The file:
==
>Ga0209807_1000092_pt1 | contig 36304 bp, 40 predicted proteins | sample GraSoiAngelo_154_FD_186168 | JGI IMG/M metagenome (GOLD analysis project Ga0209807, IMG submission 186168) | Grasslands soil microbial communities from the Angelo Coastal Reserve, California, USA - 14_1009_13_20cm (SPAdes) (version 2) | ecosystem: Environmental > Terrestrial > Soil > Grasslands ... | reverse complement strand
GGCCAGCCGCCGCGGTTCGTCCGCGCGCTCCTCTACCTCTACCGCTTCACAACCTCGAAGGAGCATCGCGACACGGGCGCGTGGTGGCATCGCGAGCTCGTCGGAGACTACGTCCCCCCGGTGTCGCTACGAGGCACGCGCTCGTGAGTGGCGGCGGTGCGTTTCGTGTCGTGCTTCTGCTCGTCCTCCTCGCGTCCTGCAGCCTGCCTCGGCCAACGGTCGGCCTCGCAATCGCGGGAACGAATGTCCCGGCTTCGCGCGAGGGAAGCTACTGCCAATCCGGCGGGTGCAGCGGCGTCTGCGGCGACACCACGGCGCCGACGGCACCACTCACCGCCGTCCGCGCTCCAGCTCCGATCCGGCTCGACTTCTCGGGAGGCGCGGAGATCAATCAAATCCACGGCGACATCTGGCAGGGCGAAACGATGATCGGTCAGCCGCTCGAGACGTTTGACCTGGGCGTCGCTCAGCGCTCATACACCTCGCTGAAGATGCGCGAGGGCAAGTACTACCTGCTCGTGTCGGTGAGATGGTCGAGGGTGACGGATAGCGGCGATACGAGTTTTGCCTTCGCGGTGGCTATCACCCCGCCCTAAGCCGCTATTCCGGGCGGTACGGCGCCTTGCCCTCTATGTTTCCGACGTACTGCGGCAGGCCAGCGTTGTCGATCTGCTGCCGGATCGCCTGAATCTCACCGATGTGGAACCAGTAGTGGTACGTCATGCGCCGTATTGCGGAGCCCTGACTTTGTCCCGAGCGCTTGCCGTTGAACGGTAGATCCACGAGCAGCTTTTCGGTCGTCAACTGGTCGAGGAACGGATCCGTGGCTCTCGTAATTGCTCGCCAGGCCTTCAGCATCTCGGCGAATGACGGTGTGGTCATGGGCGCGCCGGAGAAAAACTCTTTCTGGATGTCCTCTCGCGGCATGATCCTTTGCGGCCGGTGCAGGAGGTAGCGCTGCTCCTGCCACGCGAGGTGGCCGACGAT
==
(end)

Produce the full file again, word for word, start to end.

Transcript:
>Ga0209807_1000092_pt1 | contig 36304 bp, 40 predicted proteins | sample GraSoiAngelo_154_FD_186168 | JGI IMG/M metagenome (GOLD analysis project Ga0209807, IMG submission 186168) | Grasslands soil microbial communities from the Angelo Coastal Reserve, California, USA - 14_1009_13_20cm (SPAdes) (version 2) | ecosystem: Environmental > Terrestrial > Soil > Grasslands ... | reverse complement strand
GGCCAGCCGCCGCGGTTCGTCCGCGCGCTCCTCTACCTCTACCGCTTCACAACCTCGAAGGAGCATCGCGACACGGGCGCGTGGTGGCATCGCGAGCTCGTCGGAGACTACGTCCCCCCGGTGTCGCTACGAGGCACGCGCTCGTGAGTGGCGGCGGTGCGTTTCGTGTCGTGCTTCTGCTCGTCCTCCTCGCGTCCTGCAGCCTGCCTCGGCCAACGGTCGGCCTCGCAATCGCGGGAACGAATGTCCCGGCTTCGCGCGAGGGAAGCTACTGCCAATCCGGCGGGTGCAGCGGCGTCTGCGGCGACACCACGGCGCCGACGGCACCACTCACCGCCGTCCGCGCTCCAGCTCCGATCCGGCTCGACTTCTCGGGAGGCGCGGAGATCAATCAAATCCACGGCGACATCTGGCAGGGCGAAACGATGATCGGTCAGCCGCTCGAGACGTTTGACCTGGGCGTCGCTCAGCGCTCATACACCTCGCTGAAGATGCGCGAGGGCAAGTACTACCTGCTCGTGTCGGTGAGATGGTCGAGGGTGACGGATAGCGGCGATACGAGTTTTGCCTTCGCGGTGGCTATCACCCCGCCCTAAGCCGCTATTCCGGGCGGTACGGCGCCTTGCCCTCTATGTTTCCGACGTACTGCGGCAGGCCAGCGTTGTCGATCTGCTGCCGGATCGCCTGAATCTCACCGATGTGGAACCAGTAGTGGTACGTCATGCGCCGTATTGCGGAGCCCTGACTTTGTCCCGAGCGCTTGCCGTTGAACGGTAGATCCACGAGCAGCTTTTCGGTCGTCAACTGGTCGAGGAACGGATCCGTGGCTCTCGTAATTGCTCGCCAGGCCTTCAGCATCTCGGCGAATGACGGTGTGGTCATGGGCGCGCCGGAGAAAAACTCTTTCTGGATGTCCTCTCGCGGCATGATCCTTTGCGGCCGGTGCAGGAGGTAGCGCTGCTCCTGCCACGCGAGGTGGCCGACGAT